I have lived abroad for a little over 5 years now and I have finally made the decision to move back home – permanently. I made this same decision a year and a half ago, however, I never actually pulled the trigger and committed to it. I made the announcement I was coming home, tested the waters, but then got cold feet and bailed on the idea. Of course my family and friends back home were disappointed, but I also knew that I had to do what was right for me and at that moment in my life, I just wasn’t ready to go back.
I made the decision again to move back home in April of this year, however, I didn’t actually announce it and resign until July. I wanted to be sure that I was confident in my decision and avoid being “the boy who cried wolf” but once I gave my notice at work, everything set in – I AM officially moving back home.
Why I am Moving
I am often asked why I decided to move home. Well, I will be completely honest and there are several reasons. First, I want to start saving money and life in Dubai sure ain’t cheap (Shocker? Probably not.). Sure I could cut back on my spending, social habits, and travel lifestyle but life here is just too tempting to go big, or go home. So yup, it’s time to go home. Another reason is that I basically haven’t existed in the U.S. for the last 5 years. When I want to apply for a credit card and they want to verify my employment history or previous addresses, well, I don’t really have any of that. I moved abroad still pursuing higher education and therefore I have never had a “big-girl” job that would be of historical relevance while residing in the U.S. The final reason I am moving home carries the most weight of all… I want a family.
I always dreamed of falling in love and having a family at a young age, and although this did not happen as I originally planned, I am thankful that this is how it happened since I have had other major life-changing moments: obtaining two master’s degrees, living in Monaco, living in Dubai, globetrotting to over 44 stunning countries, the blessing of making friends from all walks of life, and grasping spontaneity when it arose. My life over the last decade did not go as I whatsoever imagined (I mean, I never thought I would be in THIS place of my life right now!), but at the same time, I am utterly grateful that my plan failed. My life has been so blessed, unique, and fulfilling – I feel incredibly full thinking of all that I have accomplished and experienced. I grin knowing that some of my life’s greatest moments have yet to come.
Dating in Dubai is a whole other topic (it’s a total disaster) – and ironically enough I’ve been planning weddings here – but after 3 years, I have yet to find anyone of emotional significance who I could seriously date. At 29 years old, I am ready to start prioritizing my future family. Obviously I cannot force this to happen, or really even search for it since that lessens the odds of allowing things to naturally happen, however, I look at my move home as aligning my chances to meet someone who wants the same things as I do. I’m ready.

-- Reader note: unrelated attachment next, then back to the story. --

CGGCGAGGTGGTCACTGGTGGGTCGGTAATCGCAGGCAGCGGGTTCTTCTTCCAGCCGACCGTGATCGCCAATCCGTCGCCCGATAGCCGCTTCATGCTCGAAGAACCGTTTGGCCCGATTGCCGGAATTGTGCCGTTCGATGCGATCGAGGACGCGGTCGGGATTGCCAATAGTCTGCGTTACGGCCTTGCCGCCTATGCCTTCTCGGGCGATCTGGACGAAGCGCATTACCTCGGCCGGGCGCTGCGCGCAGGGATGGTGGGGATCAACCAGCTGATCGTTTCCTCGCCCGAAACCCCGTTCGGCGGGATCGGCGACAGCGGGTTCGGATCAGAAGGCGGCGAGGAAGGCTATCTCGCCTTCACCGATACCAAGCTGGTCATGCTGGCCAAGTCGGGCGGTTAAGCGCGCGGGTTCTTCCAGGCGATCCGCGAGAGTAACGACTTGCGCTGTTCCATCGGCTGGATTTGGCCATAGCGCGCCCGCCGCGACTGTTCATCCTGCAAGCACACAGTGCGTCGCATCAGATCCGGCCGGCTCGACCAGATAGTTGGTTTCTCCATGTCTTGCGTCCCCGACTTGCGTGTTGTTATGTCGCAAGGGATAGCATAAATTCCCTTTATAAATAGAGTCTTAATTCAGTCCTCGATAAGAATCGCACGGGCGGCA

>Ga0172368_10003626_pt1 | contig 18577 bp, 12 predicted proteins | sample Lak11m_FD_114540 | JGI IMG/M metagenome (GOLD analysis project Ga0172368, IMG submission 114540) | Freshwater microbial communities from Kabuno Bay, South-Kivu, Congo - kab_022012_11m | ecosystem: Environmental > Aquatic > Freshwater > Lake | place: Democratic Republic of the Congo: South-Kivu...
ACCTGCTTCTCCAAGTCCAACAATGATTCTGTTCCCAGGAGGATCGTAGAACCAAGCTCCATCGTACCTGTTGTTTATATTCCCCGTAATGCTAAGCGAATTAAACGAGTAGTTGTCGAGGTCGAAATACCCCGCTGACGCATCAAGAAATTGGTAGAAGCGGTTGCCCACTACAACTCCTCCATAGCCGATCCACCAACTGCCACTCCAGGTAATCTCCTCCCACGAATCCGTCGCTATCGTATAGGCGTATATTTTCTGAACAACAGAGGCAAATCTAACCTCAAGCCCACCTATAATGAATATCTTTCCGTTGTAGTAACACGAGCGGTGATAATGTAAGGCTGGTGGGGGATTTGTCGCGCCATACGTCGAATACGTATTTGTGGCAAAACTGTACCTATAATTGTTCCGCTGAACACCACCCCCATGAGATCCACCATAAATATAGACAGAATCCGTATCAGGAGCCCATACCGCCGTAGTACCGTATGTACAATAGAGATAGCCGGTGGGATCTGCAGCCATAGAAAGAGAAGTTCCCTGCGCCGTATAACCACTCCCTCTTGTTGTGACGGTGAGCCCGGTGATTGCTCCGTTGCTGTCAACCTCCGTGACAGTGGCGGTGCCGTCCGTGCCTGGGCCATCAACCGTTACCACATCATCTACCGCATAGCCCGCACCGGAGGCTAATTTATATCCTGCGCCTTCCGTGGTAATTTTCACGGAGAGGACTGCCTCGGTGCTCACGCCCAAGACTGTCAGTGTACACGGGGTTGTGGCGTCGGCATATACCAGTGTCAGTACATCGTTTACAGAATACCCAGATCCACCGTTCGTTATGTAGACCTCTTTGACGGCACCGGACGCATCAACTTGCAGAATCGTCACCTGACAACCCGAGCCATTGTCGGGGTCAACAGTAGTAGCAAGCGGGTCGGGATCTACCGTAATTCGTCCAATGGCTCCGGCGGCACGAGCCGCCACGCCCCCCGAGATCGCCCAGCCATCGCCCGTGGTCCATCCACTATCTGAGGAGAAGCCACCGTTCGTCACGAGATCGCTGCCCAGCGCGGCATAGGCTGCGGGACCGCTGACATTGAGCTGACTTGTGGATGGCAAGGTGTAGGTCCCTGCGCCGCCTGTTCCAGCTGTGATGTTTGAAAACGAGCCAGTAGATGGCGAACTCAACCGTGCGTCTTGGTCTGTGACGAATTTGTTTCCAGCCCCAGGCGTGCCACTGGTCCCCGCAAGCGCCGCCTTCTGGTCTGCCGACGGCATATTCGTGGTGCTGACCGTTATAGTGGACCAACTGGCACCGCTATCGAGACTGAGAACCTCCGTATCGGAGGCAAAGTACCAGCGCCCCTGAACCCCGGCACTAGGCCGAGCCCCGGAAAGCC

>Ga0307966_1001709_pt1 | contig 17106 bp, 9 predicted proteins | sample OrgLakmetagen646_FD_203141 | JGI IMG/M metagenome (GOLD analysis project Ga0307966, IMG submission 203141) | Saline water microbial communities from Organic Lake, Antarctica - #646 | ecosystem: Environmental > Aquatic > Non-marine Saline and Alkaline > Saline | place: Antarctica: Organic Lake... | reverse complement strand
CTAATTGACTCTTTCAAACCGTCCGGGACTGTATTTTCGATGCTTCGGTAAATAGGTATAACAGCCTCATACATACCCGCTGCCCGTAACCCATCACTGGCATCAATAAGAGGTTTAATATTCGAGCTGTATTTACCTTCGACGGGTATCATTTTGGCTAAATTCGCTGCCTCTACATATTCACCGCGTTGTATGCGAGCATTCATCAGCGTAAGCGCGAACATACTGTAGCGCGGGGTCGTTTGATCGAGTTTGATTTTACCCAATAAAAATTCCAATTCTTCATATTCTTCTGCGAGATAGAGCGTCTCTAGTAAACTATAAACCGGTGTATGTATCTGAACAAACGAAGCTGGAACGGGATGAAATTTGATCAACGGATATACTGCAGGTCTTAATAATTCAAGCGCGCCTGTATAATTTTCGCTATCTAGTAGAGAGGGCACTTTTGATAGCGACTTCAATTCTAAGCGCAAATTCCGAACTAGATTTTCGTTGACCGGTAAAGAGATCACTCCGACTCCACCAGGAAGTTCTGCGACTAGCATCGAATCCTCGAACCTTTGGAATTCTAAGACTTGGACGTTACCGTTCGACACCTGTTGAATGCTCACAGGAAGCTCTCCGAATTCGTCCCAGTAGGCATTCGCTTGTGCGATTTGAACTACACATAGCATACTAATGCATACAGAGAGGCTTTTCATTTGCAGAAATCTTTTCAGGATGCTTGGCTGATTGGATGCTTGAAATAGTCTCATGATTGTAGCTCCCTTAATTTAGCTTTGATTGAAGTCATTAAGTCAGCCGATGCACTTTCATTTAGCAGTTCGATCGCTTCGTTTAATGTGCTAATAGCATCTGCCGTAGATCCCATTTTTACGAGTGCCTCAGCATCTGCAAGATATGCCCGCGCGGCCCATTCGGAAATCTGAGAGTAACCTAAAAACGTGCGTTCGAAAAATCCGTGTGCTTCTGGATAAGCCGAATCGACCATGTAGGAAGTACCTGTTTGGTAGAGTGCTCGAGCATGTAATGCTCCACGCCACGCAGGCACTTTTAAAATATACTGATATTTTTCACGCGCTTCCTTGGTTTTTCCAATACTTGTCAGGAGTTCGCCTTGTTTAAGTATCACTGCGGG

Living an expatriate life is something that cannot be understood by many. Unless you’ve backpacked aimlessly for a decent period of time or actually lived abroad, you may not understand what I am about to say…
I am American. I will ALWAYS be American, however, I also consider myself a bit of a mutt. Life outside of the U.S. has obviously changed me, shaped me, and influenced me. People say my accent has changed. My taste for foods has acquired to new things and delicacies. My perspective is no longer domestic; I look at things with a global viewpoint, taking into consideration all of the stories of the beautiful people that I have met along my journey. The things I have experienced through the last five years of my amazing voyage make me wonder if my life back home will be stimulating enough for me. Of course I hope so, which is why I have committed to make this big move, but only time will tell.
As I have lived the expatriate life, I now have to repatriate and adjust to life back home. Obviously when I was gone, the world didn’t stop. My family and friends carried on with their lives, getting married, buying homes, having babies, and making memories together that I missed out on. Naturally, being absent from all of these moments in their lives is a sacrifice that I had to make. For my friends who have had to repatriate and moved back home, they have told me not to expect people to go out of their way and accommodate my new, permanent presence. People will obviously be happy that I am home, welcome me back, but that excitement will quickly wear off and I will have to adjust to my “new-normal” without all of the hype.